KBC’s Smith to lead Mid-Atlantic Baptists—Convention President Kevin Smith was unanimously elected as executive director of the Mid-Atlantic Baptist Network (Maryland-Delaware). Smith, assistant professor at Southern Seminary and teaching pastor of Highview Baptist Church in Louisville, made history last November when he became the first African American to serve as KBC president.
After W.Va. flooding, Baptist DR aiding recovery—Yellow hard hats and shirts could be seen this summer working in eight West Virginia counties—attire donned by Southern Baptist Disaster Relief volunteers. In late June, torrential rains caused flooding that claimed at least 24 lives and more than 200 homes.
Bowling Green church still ’place for all people’ after man stabs father—A Bowling Green man was arrested after allegedly attacking his father with a knife during a Sunday service at Hillvue Heights Baptist Church in August. The church’s co-lead pastor, Jamie Ward, however, encouraged the congregation to remain “a church for all people.”
Katrina-like disaster deployment underway—An estimated 5,100 disaster relief volunteers from 23 state conventions, include Kentucky, were deployed following historic flooding in Louisiana. An estimated 61,000 homes and at least 75 churches were lost or damaged.
Kentucky Baptist set records in CP, missions giving—Kentucky Baptist churches far exceeded projections for the KBC fiscal year, giving more than $22.3 million through the Cooperative Program, surpassing the goal by more than $1 million. They also contributed $8.9 million through the Lottie Moon, Annie Armstrong and Eliza Broadus mission offerings. “Seeing such a significant jump in the year-end totals is truly remarkable,” said Chitwood. “Kentucky Baptists refuse to sit silently by when multitudes of people here at home and abroad desperately need the gospel.”
Kentucky convention to hotels: Help fight human trafficking—The state convention will not do business with hotels that fail to train employees to recognize and report human trafficking, Chitwood announced in a September letter to potential vendors. In November, messengers to the KBC annual meeting adopted a resolution denouncing human trafficking, which ensnares about 27 million people worldwide.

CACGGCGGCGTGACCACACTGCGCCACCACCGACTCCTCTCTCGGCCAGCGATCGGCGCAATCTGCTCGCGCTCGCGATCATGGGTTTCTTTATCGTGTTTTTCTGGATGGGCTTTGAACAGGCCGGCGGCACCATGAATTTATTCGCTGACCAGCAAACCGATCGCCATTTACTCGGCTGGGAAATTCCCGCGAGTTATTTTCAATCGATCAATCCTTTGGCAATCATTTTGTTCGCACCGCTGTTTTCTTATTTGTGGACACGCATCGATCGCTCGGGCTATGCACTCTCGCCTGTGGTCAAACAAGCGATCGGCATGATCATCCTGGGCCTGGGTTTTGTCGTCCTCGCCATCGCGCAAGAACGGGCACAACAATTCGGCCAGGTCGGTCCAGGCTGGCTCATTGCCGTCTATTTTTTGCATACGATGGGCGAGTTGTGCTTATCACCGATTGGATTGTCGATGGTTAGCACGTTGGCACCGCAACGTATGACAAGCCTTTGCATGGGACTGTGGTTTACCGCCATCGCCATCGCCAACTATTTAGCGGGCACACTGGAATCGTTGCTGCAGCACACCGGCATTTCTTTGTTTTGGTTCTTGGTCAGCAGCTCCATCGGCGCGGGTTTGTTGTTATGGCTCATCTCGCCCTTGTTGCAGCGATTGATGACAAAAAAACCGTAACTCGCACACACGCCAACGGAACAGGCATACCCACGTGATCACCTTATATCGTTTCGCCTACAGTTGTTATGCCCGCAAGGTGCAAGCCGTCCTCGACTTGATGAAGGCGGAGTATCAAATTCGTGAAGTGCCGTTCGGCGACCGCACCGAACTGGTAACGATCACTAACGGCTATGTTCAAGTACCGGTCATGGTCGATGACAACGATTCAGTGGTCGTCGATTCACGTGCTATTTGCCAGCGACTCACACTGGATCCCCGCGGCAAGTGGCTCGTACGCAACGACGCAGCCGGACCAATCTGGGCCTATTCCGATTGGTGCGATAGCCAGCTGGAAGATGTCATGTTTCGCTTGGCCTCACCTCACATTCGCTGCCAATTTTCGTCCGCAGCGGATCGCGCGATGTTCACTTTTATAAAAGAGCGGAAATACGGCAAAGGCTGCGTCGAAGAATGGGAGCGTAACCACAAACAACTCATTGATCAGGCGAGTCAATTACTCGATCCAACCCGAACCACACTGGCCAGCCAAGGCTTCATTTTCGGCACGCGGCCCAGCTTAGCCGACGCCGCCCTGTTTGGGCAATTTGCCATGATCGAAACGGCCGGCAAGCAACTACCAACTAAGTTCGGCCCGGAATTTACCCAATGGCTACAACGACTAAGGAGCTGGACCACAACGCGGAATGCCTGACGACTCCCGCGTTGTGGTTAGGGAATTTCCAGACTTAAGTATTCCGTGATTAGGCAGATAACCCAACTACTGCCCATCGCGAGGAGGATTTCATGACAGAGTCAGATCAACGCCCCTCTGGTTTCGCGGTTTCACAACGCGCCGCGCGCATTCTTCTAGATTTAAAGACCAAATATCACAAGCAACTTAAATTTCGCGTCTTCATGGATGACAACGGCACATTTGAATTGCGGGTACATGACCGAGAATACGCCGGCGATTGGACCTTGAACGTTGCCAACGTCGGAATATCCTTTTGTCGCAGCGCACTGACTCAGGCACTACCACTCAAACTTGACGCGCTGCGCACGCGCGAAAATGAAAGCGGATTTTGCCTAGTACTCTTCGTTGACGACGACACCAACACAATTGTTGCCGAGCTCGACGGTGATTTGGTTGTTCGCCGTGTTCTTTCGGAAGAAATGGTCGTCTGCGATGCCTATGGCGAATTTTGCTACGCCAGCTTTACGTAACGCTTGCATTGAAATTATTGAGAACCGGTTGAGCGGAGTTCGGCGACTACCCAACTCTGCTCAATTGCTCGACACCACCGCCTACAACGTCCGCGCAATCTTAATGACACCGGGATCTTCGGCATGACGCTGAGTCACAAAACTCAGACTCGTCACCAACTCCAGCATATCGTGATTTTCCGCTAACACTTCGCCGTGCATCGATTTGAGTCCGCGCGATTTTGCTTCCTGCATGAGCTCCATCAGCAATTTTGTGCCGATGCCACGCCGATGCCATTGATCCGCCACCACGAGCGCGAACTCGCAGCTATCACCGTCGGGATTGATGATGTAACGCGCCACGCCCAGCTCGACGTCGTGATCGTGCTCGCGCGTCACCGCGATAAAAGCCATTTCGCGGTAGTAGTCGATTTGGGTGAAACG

Kentucky DR, Florida church unite to help hurricane victims—Kentucky Baptist DR trucks rolled into the parking lot of North Jacksonville Baptist Church after Hurricane Matthew. “As part of a host site, you get to witness Jesus’ love in action through what the KBDR folks are doing,” remarked the church’s associate pastor. “And they’re not just cooking. They’re handing out tracts with our church’s name on it. They are sharing the gospel while serving areas of need.”
Kentucky team brings food to drought-stricken Lesotho—Kentucky Baptist Disaster Relief spent 10 days in October delivering food to those in need amidst the drought and subsequent famine in Lesotho. The four-member team was the third sent this year to assist IMB missionaries there.
Kentucky Baptist boost CP budget goal by half million, denounce human trafficking—Meeting at Florence Baptist Church, messengers approved a $500,000 increase to the state convention’s Cooperative Program budget on the heels of KBC churches far exceeding projections for the previous fiscal year. Actual CP receipts totaled $22,314,362, leading convention-goers to set the 2017-18 mark at $22 million. (WR)